NHTSA More Than Doubles Fines for Not Meeting CAFE Standards

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In a move some automakers are calling sudden and “draconian,” the National Highway Traffic Safety Administration will more than double fines for failing to meet corporate average fuel economy (CAFE) ratings. Automotive News reports that the hefty increases will begin next month, even affecting 2015 model-year vehicles for which compliance reports have not been finalized.

The move was apparently spurred on by a law that went into effect last year, which instructed federal agencies like NHTSA to revise its civil penalties to better align with inflation and continue to act as a deterrent. Effectively, this meant raising the penalty rate from $5.50 to $14—NHTSA’s practice is to then match this rate up with each 0.1 mpg an automaker goes over the fuel economy limit, and then multiply that by the number of vehicles an automaker sells for that model year.

One auto executive working on fuel economy strategy told AN that “essentially no notice was given,” and that business is ordinarily conducted based on a known playing field, and “To have it change suddenly without notice and without the ability to respond is really troubling.”

The fines will undoubtedly affect, at the very least, how all automakers strategically approach fuel economy regulation and advancement. At the moment, automakers who don’t meet fuel economy targets can buy offsetting credits from one another, and the Alliance of Automobile Manufacturers is warning that those prices could rise.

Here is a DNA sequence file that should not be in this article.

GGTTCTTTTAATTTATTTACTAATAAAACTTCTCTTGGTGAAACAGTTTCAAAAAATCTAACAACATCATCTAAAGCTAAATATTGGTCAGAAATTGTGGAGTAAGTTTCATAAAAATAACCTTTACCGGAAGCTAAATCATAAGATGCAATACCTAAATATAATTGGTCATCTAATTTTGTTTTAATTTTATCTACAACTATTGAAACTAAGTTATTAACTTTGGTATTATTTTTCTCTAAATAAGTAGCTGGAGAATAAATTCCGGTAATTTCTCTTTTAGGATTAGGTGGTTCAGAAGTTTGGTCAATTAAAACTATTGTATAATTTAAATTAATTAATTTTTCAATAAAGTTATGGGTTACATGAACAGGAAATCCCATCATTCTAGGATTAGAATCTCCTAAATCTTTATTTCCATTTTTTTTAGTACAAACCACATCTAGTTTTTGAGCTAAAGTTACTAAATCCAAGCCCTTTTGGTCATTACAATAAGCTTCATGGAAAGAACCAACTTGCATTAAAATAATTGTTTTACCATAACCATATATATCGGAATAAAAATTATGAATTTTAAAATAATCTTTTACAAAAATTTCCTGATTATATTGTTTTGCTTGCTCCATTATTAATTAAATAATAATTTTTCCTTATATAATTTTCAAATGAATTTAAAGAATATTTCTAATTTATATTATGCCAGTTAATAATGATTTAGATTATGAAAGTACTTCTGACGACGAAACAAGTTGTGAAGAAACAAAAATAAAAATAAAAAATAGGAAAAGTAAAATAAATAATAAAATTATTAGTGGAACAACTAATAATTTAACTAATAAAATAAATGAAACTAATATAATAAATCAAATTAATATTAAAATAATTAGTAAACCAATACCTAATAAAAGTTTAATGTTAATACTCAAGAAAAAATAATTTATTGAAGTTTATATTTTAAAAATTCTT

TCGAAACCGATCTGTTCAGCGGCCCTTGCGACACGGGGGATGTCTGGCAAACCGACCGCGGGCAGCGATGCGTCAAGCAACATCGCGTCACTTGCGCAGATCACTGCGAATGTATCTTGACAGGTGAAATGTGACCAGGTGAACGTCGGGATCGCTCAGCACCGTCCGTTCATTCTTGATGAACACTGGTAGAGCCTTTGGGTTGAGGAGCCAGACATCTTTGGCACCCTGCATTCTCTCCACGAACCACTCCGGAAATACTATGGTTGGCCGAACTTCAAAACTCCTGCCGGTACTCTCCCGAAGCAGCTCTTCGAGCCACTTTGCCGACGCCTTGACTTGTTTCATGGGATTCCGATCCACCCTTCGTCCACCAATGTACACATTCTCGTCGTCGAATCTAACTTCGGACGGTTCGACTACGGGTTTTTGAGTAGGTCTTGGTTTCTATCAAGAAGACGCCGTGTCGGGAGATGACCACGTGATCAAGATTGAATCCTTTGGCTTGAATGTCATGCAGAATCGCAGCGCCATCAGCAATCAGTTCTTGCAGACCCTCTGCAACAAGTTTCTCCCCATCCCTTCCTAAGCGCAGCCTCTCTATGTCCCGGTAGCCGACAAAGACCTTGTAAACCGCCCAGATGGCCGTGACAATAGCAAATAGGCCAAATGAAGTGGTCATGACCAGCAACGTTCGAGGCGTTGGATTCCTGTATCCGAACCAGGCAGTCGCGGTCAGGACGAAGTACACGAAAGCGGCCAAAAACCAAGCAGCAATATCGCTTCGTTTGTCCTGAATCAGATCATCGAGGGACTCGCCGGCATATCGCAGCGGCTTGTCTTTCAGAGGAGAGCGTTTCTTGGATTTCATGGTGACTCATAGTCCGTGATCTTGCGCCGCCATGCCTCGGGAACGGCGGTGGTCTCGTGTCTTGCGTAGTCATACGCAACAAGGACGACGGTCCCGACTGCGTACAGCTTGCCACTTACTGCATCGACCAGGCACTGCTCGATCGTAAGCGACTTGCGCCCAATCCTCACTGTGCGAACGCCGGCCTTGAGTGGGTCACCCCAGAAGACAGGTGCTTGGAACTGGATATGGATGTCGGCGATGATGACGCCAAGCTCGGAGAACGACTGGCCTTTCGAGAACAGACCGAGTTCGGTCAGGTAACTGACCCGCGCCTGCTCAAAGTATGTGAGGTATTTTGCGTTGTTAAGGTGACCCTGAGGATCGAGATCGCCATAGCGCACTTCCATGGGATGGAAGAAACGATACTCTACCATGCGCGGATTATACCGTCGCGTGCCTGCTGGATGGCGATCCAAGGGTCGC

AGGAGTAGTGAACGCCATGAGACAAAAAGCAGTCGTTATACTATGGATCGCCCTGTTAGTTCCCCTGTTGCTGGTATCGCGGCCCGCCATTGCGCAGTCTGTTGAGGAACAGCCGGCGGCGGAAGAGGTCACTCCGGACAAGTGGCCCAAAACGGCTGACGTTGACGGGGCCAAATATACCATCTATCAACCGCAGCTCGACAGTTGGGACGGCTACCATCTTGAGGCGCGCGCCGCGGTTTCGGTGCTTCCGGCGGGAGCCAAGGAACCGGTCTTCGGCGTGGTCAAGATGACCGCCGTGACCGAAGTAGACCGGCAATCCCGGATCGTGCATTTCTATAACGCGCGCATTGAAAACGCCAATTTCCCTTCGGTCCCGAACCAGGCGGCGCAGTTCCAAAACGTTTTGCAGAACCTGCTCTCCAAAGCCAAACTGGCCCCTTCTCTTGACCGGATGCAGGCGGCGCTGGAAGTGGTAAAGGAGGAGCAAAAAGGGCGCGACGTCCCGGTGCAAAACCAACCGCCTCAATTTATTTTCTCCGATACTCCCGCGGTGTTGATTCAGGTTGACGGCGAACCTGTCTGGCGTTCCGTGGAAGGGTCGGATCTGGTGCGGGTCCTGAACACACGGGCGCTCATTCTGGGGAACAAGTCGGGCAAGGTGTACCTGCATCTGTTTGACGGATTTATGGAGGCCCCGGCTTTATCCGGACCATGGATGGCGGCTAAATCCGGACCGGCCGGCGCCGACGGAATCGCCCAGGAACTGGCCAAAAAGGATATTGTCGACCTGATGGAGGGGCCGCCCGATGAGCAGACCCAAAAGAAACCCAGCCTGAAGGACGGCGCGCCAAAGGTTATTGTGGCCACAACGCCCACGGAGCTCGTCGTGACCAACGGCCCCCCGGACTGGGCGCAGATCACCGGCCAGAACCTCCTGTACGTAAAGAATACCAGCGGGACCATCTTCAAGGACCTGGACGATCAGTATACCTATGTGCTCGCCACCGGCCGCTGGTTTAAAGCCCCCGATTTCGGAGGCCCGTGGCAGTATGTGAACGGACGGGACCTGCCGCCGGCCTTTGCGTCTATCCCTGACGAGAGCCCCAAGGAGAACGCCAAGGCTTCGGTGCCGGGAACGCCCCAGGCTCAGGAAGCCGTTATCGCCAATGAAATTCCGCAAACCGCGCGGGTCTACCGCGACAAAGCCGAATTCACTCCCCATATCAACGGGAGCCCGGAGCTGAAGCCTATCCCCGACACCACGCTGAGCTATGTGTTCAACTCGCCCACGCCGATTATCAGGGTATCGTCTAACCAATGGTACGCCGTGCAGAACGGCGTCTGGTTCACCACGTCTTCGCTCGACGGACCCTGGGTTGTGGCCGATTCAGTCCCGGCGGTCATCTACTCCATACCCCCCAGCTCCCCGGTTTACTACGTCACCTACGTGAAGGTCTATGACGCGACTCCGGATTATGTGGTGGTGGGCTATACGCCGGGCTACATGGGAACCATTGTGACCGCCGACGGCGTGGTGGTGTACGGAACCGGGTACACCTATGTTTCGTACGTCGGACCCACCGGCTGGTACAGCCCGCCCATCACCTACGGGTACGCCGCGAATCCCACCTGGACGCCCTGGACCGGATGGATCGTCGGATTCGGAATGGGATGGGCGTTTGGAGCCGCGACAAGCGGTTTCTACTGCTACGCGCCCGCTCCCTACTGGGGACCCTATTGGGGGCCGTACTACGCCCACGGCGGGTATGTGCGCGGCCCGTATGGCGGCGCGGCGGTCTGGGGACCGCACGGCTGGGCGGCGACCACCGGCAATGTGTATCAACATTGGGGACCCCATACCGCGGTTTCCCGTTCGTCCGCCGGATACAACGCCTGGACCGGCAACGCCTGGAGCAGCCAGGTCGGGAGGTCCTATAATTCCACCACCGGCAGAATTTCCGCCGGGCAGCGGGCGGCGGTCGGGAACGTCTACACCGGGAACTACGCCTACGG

When a company doesn’t buy credits to offset its shortfall on CAFE targets, it gets slapped with a fine. NHTSA has assessed an average of $20 million per year in penalties to five automakers between 2010 and 2014. Jaguar Land Rover has taken the biggest hit with $46.2 million in fines, followed by Daimler ($28.2 million), Volvo ($17.4 million), Porsche ($4.8 million), and Fiat ($3.6 million). Many of these companies have already put big plans in motion to improve fuel economy across their lineups, but a fine more than twice as large as expected could become the proverbial wrench for strategies years in development.

Transportation director at the Natural Resources Defense Council Roland Hwang told AN the penalty hike is “a badly needed reform.” Hwang alleged that automakers were actually saving money with the old $5.50 rate by just paying the fine rather than trying to actually hit the CAFE target.

NHTSA doesn’t seem to have much sympathy for the fine nor the blindsided manner with which it appears to have been announced. A spokesperson said that automakers have shown they have the ability to meet fuel economy and emissions standards.

Source: Automotive News (Subscription required)